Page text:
I was just a young hormonal Catholic school boy sitting in church on Sundays begging God to forgive me every time I thought about having sex with one of the girls I saw.
Why am I thinking about sex in church!?!?
I used to think I was so bad.
I used to feel so guilty.
I used to look around at the backs of all the grownups and think to myself: It must be great being an adult! You can control all these thoughts and FINALLY be a good, disciplined person!
I was just a young, helpless virgin with no one to talk to about it. I wonder what THAT feels like!
I’d watch my mom and stepdad living their lives. They NEVER sinned!
I’d sit at the dinner table at my friends’ houses, quietly studying other families. They’ve got it all figured out!
When I was a kid, I didn’t know the secret.
I didn’t know everyone else was wearing a mask, too.
When I was a kid, I thought everyone’s lives were amazing and had every reason to look forward to adulthood when I wouldn’t make mistakes and feel guilt anymore.
I didn’t know everyone was having marital problems, having sex with other people or wishing they were.
I didn’t know the secret until I was well into my thirties: We’re all just making this up as we go.
You Are Not Alone
At least one of you (and probably many more) can relate in some way to all that young, hormonal, confused kid stuff. At least one of you thought you were going to reach adulthood and have the great “Ah-ha!” moment we’re all waiting for, and at some point it finally dawned on you that it never actually comes.
You don’t just wake up feeling like an adult one day.
You always just feel like a scared, confused kid, and realize with horror—maybe after having children of your own—that you ARE an adult, even though you don’t always feel or act like one.
And I just want you to know that you’re not weird.
I just want you to know that you’re not the only person who doesn’t know what the hell they’re doing.
I want you to know that it’s okay to be scared. Because you don’t know what’s going to happen next.
That it’s okay to be confused. Because things didn’t turn out the way you thought they would. Because not even you are who you thought you would be.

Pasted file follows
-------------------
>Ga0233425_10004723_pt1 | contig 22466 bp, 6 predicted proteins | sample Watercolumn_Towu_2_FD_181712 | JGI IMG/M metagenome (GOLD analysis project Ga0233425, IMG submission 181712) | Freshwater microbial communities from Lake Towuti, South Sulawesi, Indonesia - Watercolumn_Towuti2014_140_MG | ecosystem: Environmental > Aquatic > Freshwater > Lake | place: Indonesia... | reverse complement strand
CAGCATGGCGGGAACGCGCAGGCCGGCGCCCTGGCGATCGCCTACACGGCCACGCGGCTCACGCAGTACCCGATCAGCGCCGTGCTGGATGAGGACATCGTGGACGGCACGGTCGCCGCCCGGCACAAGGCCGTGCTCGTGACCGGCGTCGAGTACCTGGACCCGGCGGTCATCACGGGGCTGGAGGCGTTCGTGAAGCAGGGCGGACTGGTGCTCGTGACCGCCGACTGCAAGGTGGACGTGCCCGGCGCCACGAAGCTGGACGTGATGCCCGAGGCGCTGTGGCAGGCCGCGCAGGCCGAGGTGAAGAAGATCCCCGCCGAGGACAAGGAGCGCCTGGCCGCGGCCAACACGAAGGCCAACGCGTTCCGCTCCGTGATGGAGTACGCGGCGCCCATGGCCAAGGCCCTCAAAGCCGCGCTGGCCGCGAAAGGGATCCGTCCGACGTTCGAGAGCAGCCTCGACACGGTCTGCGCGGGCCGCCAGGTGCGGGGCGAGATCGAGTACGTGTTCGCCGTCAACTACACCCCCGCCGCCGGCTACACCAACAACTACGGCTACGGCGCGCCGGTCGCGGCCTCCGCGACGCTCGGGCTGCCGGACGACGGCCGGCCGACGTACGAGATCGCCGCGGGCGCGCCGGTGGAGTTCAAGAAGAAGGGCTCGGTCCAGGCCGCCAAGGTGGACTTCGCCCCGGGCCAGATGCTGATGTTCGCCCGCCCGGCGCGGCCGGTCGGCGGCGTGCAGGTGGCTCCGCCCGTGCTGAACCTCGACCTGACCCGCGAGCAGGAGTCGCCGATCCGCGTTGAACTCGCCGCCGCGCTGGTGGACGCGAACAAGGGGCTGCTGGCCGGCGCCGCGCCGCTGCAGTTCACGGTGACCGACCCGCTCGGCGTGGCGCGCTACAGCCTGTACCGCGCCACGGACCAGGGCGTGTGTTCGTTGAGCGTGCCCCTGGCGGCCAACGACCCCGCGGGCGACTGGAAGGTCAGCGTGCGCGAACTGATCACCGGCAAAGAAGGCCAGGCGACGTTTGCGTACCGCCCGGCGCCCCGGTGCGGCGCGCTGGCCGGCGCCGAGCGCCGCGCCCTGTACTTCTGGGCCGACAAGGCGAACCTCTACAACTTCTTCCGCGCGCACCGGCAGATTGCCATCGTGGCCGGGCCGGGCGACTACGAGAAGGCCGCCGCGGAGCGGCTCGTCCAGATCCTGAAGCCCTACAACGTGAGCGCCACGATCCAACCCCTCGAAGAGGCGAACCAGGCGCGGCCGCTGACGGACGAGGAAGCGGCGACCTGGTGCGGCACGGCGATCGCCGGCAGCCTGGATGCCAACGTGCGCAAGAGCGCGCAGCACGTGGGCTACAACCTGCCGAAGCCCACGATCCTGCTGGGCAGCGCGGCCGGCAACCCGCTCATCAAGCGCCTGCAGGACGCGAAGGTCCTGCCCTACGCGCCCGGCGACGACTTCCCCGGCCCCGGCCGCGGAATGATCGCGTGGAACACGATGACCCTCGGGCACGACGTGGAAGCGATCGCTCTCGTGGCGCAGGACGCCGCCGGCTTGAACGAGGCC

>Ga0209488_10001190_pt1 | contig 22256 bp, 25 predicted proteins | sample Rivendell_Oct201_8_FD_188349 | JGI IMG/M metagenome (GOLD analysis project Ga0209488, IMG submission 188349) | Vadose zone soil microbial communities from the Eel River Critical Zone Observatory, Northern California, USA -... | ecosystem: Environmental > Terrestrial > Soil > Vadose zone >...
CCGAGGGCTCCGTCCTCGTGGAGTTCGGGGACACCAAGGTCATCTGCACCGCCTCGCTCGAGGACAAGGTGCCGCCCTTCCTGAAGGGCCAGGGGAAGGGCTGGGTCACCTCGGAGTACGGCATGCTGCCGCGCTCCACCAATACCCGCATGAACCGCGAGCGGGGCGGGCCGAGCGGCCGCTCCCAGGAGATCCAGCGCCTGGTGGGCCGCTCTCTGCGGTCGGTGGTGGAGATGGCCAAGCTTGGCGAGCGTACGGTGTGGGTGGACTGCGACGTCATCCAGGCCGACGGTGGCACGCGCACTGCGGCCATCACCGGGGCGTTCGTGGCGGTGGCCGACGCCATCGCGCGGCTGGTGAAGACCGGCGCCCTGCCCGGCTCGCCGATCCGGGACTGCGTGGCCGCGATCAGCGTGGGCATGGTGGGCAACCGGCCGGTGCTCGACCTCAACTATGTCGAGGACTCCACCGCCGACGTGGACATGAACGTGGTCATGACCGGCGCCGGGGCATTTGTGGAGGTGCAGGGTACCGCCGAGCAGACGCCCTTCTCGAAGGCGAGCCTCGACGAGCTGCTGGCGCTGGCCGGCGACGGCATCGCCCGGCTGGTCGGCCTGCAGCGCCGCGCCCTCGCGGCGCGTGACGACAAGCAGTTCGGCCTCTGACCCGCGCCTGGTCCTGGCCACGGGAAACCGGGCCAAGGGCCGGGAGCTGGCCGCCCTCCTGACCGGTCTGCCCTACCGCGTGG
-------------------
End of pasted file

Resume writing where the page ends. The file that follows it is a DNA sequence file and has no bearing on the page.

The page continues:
And that it’s okay to be sad. Because you wasted all those childhood years looking forward to these shittier, adult years, never once stopping to think: “Holy shit! I’m a kid! No one needs me for anything! All I have to do in the entire world is hang out with friends all the time and learn stuff! I better enjoy this while it lasts!”
We were all in such a hurry to grow up.
So we could have FUN!
Because we thought drinking beer and having sex and getting into bars and trips to Vegas and having a job with a paycheck would be better than playing playground kickball and freeze tag and passing notes in class and sneaking kisses behind the school.
Because we thought having our own money would be better than our parents just giving us some.
God, we were stupid. And by stupid, I really just mean ignorant. It wasn’t our fault.
It’s natural to want to drive a car. And stay up as late as we want. And go to whatever party we want. And wear whatever clothes we want. To be cool.
It’s natural to be curious. To want to try new things. And to do things we’re not supposed to.
The forbidden fruit, and all that.
It’s natural to want what we can’t have.
I’m not into Buddhism. But Buddhists wisely recognize that we DO gain value in our lives from our pursuit of things we want, even though acquiring or achieving those things didn’t bring us any palpable happiness or perceived value.
That experience brings us value. The garnering of wisdom from chasing and getting, followed by the lack of long-term fulfillment afterward.
That knowledge is valuable. Because it gives us wisdom.
We didn’t fail because our lives aren’t like we thought they would be.
This, in a lot of ways, was inevitable.
Behaving like human beings and suffering the consequences was inevitable.
That’s what’s real.
I think that’s part of really being an adult. Really being human.
I think it’s one of the many fragments of that “Ah-ha!” moment we’re all waiting to experience, but end up collecting one little realization at a time.
When the light bulb clicks.
When it dawns on us that we’re not the only one.
When we see a quote from Socrates and realize: Hell. I already figured that one out for myself.
“The only true wisdom is to know that you know nothing.”
It feels good to admit it.
It feels good to grow up.
It feels good to realize all those other boys in church were thinking the same things.